Tuesday, August 10, 2010

Lori Jakiela

Lori Jakiela is the author of a memoir, Miss New York Has Everything (Hatchette/Grand Central Books) and two poetry chapbooks: Red Eye (Pudding House Press) and The Regulars (Liquid Paper Press). Her essays and poems have been published in The New York Times, The Washington Post, The Chicago Tribune, 5 AM, Chiron Review, Nerve Cowboy and elsewhere. She lives in Trafford, Pennsylvania.


The man in the emergency exit row has been drinking
from his own bottle of duty-free vodka
and because he was quiet about it,
kept his clothes on, and didn’t hit
his call button even once
no one notices until we land in Vegas
and he refuses to get off the plane.

He’s sure we haven’t gone anywhere.
“You people think I’m a sucker,” he says.
“I’m no sucker. I paid good money for this.”
He boarded in Pittsburgh, my home country.
In Pittsburgh, we have two dreams:
to go to Vegas to live
and to go to Florida to die.

The gate agents call the police.
The pilots are pissed.
The A-line flight attendant with the fake French name
twirls a pair of plastic handcuffs and says,
“These make me so-o-o hot.”

My father, who stopped drinking years ago
but never found his way, loved Vegas.
He’d carry a sweatsock full of good-luck
nickels through security
and get stopped every time.
He died at home in a rented hospital bed
in Pittsburgh, not Florida.

“Sir,” I say to the drunk on the plane
who squeezes his eyes shut so he doesn’t have to see me.
“Please put your shoes on.”

“Fuck you,” he says. “I’m not going anywhere.”

When was this poem composed? How did it start?

I was a flight attendant for almost seven years. When I took the job, I thought I’d write like crazy, just bang out poems in hotel rooms all over the world. It was a very romantic idea. But the reality of the job meant I was tired and jet-lagged. My feet swelled. My legs hurt. My fingers bled from popping soda cans all day. I was hung-over a lot. So instead of writing full-on, I took a lot of notes on cocktail napkins and on the backs of airsickness bags and in the margins of on-board magazines. This poem started that way. The narrative in the poem is pretty much reportage – the guy on the plane, what he does. The under-narrative is a kind of reportage, too, though the internal kind. It’s about as fashionable as a mullet to talk about narrative poetry these days. It’s probably less fashionable to admit to autobiography and reportage in poems, but, well, there you go.

How many revisions did this poem undergo? How much time elapsed between the first and final drafts?

I revise a lot. If I count the note-taking stage of the poem, we’re talking almost 10 years between the first and final version.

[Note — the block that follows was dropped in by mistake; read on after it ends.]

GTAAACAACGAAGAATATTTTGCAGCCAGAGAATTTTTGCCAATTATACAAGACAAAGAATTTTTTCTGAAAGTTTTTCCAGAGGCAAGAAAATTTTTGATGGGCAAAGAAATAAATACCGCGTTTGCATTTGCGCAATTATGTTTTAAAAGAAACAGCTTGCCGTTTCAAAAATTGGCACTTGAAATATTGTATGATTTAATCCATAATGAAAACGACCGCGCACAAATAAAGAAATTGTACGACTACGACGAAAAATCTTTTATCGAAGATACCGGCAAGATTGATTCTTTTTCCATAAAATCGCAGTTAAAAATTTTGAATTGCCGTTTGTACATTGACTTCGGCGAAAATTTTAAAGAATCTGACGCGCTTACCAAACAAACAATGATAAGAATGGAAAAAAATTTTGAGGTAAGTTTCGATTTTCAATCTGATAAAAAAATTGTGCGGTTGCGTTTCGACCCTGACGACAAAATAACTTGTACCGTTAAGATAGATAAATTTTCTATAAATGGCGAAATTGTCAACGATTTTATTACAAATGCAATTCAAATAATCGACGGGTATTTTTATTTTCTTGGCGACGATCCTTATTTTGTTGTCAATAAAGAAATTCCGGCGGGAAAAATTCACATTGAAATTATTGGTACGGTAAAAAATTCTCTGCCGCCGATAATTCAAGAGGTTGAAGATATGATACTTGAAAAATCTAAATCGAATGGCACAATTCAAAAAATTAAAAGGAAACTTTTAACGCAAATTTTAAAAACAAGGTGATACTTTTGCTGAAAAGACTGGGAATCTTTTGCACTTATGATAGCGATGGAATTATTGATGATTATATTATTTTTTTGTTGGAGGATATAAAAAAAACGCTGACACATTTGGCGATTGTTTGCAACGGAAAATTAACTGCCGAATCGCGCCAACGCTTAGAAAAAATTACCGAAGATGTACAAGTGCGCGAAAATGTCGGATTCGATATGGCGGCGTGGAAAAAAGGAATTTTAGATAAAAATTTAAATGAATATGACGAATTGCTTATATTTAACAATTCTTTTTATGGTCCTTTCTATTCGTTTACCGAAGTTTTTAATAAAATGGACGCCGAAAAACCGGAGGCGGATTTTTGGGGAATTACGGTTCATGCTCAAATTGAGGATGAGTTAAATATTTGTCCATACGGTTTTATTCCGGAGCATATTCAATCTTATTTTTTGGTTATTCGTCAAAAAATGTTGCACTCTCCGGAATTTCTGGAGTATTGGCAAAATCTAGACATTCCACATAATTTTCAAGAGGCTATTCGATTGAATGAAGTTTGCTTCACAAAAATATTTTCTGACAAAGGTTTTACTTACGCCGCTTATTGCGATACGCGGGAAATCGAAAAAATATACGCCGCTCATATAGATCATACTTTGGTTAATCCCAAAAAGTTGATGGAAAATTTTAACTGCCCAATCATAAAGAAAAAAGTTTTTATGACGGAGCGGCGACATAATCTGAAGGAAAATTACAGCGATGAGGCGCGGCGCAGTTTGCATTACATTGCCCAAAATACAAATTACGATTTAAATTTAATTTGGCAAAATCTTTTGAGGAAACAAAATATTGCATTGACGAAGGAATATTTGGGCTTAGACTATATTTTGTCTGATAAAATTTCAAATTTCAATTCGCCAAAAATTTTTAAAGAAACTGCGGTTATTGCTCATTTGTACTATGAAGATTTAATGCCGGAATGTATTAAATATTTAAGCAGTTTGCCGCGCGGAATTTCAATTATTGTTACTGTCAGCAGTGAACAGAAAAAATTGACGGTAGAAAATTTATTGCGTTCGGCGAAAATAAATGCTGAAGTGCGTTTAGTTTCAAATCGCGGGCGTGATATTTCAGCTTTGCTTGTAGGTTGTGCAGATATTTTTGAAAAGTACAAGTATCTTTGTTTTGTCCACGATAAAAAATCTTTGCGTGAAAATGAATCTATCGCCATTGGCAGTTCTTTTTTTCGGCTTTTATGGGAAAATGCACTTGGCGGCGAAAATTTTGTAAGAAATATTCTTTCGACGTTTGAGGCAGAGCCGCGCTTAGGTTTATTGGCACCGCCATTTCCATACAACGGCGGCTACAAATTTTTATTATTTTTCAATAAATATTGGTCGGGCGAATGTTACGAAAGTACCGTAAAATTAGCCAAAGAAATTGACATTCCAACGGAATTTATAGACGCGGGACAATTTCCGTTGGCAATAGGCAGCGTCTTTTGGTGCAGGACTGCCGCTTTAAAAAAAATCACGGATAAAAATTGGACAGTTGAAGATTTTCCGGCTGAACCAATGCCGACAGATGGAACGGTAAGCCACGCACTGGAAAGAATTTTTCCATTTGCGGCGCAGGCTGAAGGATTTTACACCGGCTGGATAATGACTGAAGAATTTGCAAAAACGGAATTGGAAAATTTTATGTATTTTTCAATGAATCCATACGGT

Do you believe in inspiration? How much of this poem was “received” and how much was the result of sweat and tears?

The reportage part, I think, was received. It was a gift for me to be there in that place and have this moment with a stranger. It was a gift the way that moment resonated and allowed me to make the leap between that moment and other moments, to link the external and internal narratives. That leap, I think, is something that happens in the unconscious. The crafting of those moments, turning reportage into a poem, that’s the conscious work. That’s the sweat and tears.

How did this poem arrive at its final form? Did you consciously employ any principles of technique?

The writers I love most – West Coast poets like Gerald Locklin, Joan Jobe Smith, Charles Bukowski; East Coasters like Ed Ochester, Ed Field, William Matthews -- are so direct. Their language is plain. It looks simple. Easy. And I can’t think of anything more difficult. Is pursuit of clarity technique? Maybe. I hope so. I want to make sense. I want to be clear and say something true about the world, my world. I recently saw a statement from an editor who said “I am certainly not advocating a return to know-nothing plainspeak.” Since when does plainspeak equal know-nothing? I’m not talking about dangerously folksy politicians here. I’m talking about art. I think it’s very scary to be direct and clear – in a poem, in prose, in life -- because people will be able to see you. Really see you. It’s very vulnerable, being seen. But I’m not much interested in playing around with language for the sake of playing around. I’m not interested in toying with readers. I’m with Vonnegut on this: pity the readers. I have very little patience with pyrotechnics. We all have so little time.

How long after you finished this poem did it first appear in print?

I sent it out and 5AM accepted it a few weeks later. The editors there are wonderful.

How long do you let a poem “sit” before you send it off into the world? Do you have any rules about this or does your practice vary with every poem?

It varies. Some poems, like this one, go through many phases over such a long time that when they’re done, they’re done. Others that come more quickly have to sit a while. I’ve sent poems out before they were ready and sometimes they’ve been published and sometimes I’ve regretted it. A little.